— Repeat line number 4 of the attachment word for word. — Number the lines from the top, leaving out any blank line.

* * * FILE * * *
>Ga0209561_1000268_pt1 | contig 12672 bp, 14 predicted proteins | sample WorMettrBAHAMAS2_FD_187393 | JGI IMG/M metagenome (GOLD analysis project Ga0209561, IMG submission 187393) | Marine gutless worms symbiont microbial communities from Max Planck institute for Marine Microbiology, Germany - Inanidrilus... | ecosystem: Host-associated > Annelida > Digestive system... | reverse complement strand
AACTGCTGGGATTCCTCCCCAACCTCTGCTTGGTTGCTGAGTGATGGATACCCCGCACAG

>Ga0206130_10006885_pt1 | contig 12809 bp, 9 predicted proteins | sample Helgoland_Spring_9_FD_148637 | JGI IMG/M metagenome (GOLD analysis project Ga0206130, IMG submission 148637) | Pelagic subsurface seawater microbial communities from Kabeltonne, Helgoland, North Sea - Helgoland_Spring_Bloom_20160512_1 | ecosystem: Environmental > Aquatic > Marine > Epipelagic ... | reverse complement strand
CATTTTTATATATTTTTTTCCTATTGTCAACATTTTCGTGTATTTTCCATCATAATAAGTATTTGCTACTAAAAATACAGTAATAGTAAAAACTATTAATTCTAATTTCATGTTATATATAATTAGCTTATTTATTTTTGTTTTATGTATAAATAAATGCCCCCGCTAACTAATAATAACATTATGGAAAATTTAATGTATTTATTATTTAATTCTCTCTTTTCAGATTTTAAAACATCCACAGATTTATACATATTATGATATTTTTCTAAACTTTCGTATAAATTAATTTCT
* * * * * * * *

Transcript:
CATTTTTATATATTTTTTTCCTATTGTCAACATTTTCGTGTATTTTCCATCATAATAAGTATTTGCTACTAAAAATACAGTAATAGTAAAAACTATTAATTCTAATTTCATGTTATATATAATTAGCTTATTTATTTTTGTTTTATGTATAAATAAATGCCCCCGCTAACTAATAATAACATTATGGAAAATTTAATGTATTTATTATTTAATTCTCTCTTTTCAGATTTTAAAACATCCACAGATTTATACATATTATGATATTTTTCTAAACTTTCGTATAAATTAATTTCT